The opinion of the court was delivered by: John R. Padova, J.
Plaintiff CoActiv Capital Partners, Inc. ("CoActiv") brings this diversity action pursuant to Pennsylvania common law against Defendants John Feathers, both individually and doing business as Premier Laser Image ("PLI"), Debra Feathers, and Ghyasuddin Syed ("Syed"). CoActiv's claims arise out of the Defendants' failure to make payments on an equipment lease. Presently before the Court is Syed's Motion to Transfer Venue. For the following reasons, Syed's Motion is denied.
In November 2006, John Feathers, doing business as PLI, entered into an equipment lease (the "Lease") with Partners Equity Capital Company LLC ("PECC"). (Compl. ¶ 8; see also Lease, Ex. A to Compl.) The Lease required PLI to make regular monthly payments to PECC. (Compl. ¶ 9.) The Lease further contained a guaranty provision that obligated its three signatories, John Feathers, Debra Feathers and Syed, to absolutely and unconditionally make the Lease payments on behalf of PLI. (See Lease at 1.) Debra Feathers and Syed also executed a Personal Guaranty, in which they again unconditionally promised to make prompt payment of all PLI's obligations under the Lease. (See Compl. ¶¶ 19, 26, 33; see also Personal Guaranty, Ex. E to Compl.) Both the Lease and the Personal Guaranty contained forum selection clauses designating the courts of Pennsylvania as convenient venues for any suits arising out of the agreements.*fn1 (See Lease at 1; Personal Guaranty at 2.)
After execution of the Lease, PECC delivered the equipment to PLI and perfected its security interest in the equipment by recording a UCC financing statement in Texas. (Compl. ¶¶ 10-11.) PECC subsequently assigned its title and interest in the Lease and equipment to CoActiv. (Id. ¶ 13.) In July 2008, PLI defaulted on the Lease by failing to make its monthly payment. (Id. ¶ 14.) As a consequence of its default, PLI was obligated to make accelerated payments of the remaining balance due on the Lease, which it failed to do. (Id. ¶¶ 14-15.) CoActiv thereafter demanded payment from PLI, and from John Feathers, Debra Feathers and Syed as guarantors, but none has paid the balance due, totaling $113,475.39. (Id. ¶¶ 16-17, 21-24, 28-31, 35-38.) CoActiv commenced this action just a few months later.
Syed asks that we transfer the case to the Southern District of Texas for two reasons. First, he contends that we should transfer the case pursuant to 28 U.S.C. § 1406(a) because the Southern District of Texas is the only proper forum under the pertinent venue statute, 28 U.S.C. § 1391(a).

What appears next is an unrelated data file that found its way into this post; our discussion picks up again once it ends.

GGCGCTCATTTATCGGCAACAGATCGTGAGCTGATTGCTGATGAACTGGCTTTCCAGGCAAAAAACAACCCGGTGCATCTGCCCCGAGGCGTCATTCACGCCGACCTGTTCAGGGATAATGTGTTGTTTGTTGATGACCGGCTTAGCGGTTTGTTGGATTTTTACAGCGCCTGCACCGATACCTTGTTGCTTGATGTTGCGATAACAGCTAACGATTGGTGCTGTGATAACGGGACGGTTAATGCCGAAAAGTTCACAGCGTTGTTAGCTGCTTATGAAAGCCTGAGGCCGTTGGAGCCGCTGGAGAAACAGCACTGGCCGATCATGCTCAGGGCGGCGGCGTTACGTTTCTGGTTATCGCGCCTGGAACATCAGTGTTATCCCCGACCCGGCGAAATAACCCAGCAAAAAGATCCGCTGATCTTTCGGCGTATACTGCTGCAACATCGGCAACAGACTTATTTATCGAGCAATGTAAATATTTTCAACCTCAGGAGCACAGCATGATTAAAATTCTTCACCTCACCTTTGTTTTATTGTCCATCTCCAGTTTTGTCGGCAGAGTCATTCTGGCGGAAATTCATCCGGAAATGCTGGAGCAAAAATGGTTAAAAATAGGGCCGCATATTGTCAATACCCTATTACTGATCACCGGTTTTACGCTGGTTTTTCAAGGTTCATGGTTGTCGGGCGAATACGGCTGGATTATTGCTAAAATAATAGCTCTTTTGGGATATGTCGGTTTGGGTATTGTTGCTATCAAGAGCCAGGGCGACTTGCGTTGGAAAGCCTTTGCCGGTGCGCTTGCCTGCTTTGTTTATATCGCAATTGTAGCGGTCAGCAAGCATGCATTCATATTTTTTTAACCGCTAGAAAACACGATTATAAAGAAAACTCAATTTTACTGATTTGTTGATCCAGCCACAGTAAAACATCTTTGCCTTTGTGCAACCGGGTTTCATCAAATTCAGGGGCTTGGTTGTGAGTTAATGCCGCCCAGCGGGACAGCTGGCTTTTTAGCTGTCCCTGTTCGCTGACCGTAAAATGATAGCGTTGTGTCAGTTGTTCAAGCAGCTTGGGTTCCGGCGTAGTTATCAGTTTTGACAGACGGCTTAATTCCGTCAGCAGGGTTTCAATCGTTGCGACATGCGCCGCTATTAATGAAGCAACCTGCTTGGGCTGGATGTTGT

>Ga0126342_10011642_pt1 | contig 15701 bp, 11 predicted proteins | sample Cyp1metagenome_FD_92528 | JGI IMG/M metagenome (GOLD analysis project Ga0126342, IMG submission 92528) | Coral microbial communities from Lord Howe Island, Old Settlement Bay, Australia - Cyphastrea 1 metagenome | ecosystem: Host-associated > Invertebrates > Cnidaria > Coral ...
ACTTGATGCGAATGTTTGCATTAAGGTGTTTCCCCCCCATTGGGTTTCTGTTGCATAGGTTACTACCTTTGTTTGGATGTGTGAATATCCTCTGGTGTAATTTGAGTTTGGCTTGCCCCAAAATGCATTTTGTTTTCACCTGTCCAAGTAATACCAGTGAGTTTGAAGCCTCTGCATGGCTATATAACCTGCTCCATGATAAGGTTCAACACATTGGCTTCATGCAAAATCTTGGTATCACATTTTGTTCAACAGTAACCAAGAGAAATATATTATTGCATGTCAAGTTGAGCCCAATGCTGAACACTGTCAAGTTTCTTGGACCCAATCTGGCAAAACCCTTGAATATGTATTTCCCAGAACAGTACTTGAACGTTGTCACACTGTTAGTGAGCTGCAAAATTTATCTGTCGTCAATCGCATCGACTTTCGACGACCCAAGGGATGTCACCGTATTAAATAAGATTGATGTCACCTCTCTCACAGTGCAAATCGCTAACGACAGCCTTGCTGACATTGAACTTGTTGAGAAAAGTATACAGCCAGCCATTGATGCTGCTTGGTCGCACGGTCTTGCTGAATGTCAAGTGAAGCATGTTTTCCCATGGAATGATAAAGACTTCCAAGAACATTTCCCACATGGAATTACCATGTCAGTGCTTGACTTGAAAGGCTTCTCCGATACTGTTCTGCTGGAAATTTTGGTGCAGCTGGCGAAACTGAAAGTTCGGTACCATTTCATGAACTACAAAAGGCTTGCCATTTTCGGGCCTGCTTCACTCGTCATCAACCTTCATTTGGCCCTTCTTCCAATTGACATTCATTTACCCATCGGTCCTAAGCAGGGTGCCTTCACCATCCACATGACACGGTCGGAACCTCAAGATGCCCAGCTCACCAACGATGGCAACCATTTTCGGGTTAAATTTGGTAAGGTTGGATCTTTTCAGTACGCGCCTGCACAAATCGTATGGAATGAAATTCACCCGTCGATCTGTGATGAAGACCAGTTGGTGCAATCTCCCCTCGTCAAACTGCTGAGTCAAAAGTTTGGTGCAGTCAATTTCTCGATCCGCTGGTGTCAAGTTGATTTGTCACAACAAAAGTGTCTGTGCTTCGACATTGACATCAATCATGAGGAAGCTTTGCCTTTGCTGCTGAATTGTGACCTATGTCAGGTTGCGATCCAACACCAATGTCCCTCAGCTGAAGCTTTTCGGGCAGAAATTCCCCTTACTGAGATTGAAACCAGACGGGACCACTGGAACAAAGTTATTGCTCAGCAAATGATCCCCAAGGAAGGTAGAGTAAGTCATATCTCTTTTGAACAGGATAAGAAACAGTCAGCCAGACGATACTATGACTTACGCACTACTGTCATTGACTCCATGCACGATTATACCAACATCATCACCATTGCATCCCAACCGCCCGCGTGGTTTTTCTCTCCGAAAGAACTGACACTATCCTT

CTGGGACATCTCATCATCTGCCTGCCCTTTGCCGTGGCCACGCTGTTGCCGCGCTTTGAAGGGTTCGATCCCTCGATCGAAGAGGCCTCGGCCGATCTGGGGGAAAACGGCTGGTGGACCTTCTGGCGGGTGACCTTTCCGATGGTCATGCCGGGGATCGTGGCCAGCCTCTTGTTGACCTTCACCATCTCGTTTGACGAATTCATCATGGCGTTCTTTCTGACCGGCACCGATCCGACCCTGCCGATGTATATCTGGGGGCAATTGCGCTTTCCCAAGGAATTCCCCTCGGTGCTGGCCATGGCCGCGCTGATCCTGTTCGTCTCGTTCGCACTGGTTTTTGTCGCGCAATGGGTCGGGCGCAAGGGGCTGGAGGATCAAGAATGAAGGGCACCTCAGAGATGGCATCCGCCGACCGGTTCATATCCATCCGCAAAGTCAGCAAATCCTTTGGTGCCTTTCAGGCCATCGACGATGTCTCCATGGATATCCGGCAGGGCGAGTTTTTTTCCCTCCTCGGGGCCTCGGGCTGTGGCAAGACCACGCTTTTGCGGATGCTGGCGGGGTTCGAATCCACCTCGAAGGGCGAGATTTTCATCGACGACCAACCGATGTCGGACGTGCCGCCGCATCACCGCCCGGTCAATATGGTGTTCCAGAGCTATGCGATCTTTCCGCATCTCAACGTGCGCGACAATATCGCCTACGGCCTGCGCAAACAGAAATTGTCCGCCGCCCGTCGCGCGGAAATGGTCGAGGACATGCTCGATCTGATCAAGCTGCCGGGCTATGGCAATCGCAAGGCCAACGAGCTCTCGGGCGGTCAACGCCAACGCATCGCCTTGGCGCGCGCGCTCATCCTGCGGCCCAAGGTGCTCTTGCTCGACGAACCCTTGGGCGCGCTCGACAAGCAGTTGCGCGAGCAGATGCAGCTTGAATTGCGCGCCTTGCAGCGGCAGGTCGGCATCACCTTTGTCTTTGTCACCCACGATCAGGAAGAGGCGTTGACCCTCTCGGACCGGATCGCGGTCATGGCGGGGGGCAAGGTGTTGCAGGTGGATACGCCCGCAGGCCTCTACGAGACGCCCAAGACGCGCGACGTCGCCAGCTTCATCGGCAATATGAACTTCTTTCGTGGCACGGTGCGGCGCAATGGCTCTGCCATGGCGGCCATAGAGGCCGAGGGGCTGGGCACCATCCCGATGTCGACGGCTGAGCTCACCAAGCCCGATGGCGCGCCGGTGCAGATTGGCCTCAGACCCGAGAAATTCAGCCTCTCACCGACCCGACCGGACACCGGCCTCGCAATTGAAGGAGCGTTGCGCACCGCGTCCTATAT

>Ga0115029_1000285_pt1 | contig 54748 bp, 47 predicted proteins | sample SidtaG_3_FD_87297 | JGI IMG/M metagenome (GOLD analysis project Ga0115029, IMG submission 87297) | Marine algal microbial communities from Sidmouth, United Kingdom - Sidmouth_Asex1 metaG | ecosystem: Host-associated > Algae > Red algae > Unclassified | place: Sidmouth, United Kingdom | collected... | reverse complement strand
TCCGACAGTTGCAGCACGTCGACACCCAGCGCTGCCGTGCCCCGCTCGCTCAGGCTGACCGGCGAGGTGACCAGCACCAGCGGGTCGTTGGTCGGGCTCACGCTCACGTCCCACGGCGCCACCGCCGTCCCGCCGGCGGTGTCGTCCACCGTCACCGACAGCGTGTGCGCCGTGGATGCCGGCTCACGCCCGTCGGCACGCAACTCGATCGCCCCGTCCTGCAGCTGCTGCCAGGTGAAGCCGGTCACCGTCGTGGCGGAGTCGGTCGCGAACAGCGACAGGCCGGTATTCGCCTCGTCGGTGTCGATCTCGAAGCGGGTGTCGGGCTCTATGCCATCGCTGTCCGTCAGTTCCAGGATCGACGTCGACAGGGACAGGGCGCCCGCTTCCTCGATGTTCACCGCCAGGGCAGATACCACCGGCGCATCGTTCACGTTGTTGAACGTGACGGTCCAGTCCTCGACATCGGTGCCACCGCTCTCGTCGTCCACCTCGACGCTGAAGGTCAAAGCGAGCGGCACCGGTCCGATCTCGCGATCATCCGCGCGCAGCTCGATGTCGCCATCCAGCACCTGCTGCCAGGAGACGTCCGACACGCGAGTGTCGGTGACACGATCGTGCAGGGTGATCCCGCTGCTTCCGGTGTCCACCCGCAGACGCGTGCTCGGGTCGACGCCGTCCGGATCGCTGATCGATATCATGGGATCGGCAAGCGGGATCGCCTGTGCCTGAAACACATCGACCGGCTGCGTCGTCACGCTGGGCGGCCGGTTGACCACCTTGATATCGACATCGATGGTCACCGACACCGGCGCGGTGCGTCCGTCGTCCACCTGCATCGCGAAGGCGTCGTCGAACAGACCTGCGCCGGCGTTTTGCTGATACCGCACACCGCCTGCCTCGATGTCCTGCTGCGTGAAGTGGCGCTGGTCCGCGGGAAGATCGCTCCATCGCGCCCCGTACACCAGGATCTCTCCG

Alternatively, he argues that we should transfer the case pursuant to 28 U.S.C. § 1404(a) because the balance of the factors we must consider in resolving a request to transfer venue strongly favors sending this case to Texas.
When a defendant challenges the plaintiff's chosen venue, and we determine that the chosen venue is improper, we must either dismiss the case or transfer it "to any district or division in which it could have been brought." 28 U.S.C. § 1406(a). If, on the other hand, we determine that venue is proper in this District, we may transfer the case "to any other district or division where it might have been brought" "[f]or the convenience of parties and witnesses, [and] in the interest of justice . . . ." Id. § 1404(a). The defendant bears the burden of showing that the chosen venue is improper or, in the alternative, that transfer to another district is justified for other reasons. See Chester v. Beard, Civ. A. No. 07-4742, 2008 WL 2310946, at *5 (E.D. Pa. June 2, 2008) (citing Fellner v. Phila. Toboggan Coasters, Inc., 2005 WL 2660351, at *1 (E.D. Pa. Oct. 18, 2005)); Jumara v. State Farm Ins. Co., 55 F.3d 873, 879 (3d Cir. 1995).
A. Transfer Pursuant to 28 U.S.C. § 1406(a)
In this case, Syed argues that venue is improper in this District because all Defendants reside in the Southern District of Texas, and the Southern District of Texas is the only forum in which a substantial part of the events giving rise to CoActiv's claims arose. We do not reach the merits of Syed's venue challenge, however, as we find that Syed has waived his right to argue that this District is an improper venue.
A defendant may challenge venue in a Rule 12(b)(3) motion, a responsive pleading, or, in limited circumstances, an amended responsive pleading. See Fed. R. Civ. P. 12(h)(1). To properly raise a venue challenge by motion, the defendant must file his motion before he files any permitted responsive pleading. See Fed. R. Civ. P. 12(b) (requiring that a motion asserting improper venue "be made before pleading if a responsive pleading is allowed"). A defendant may also challenge venue by asserting his challenge in either his responsive pleading or in an amended responsive pleading that is filed as a matter of course pursuant to Federal Rule of Civil Procedure 15(a)(1). See Fed. R. Civ. P. 12(h)(1)(B) ("A party waives [a venue defense] by . . . failing to . . . include it in a responsive pleading or in an amendment allowed by Rule 15(a)(1) as a matter of course."); Fed. R. Civ. P.15(a)(1) ("A party may amend its pleading once as a matter of course: (A) before being served with a responsive pleading; or (B) within 20 days after serving the pleading if a responsive pleading is not allowed and the action is not yet on the trial calendar.").
In this case, Syed did not file the instant Motion challenging venue until after he filed both a pro se Answer and a subsequent counseled Amended Answer.*fn2 Moreover, Syed first invoked his venue defense in his Amended Answer, which he did not file as a matter of course, but rather with leave of court more than 20 days after serving CoActiv with his pro se Answer. Consequently, we find that Syed has failed to timely challenge the overall propriety of venue in this District, either by motion or in a responsive pleading, and has thus waived any such challenge. ...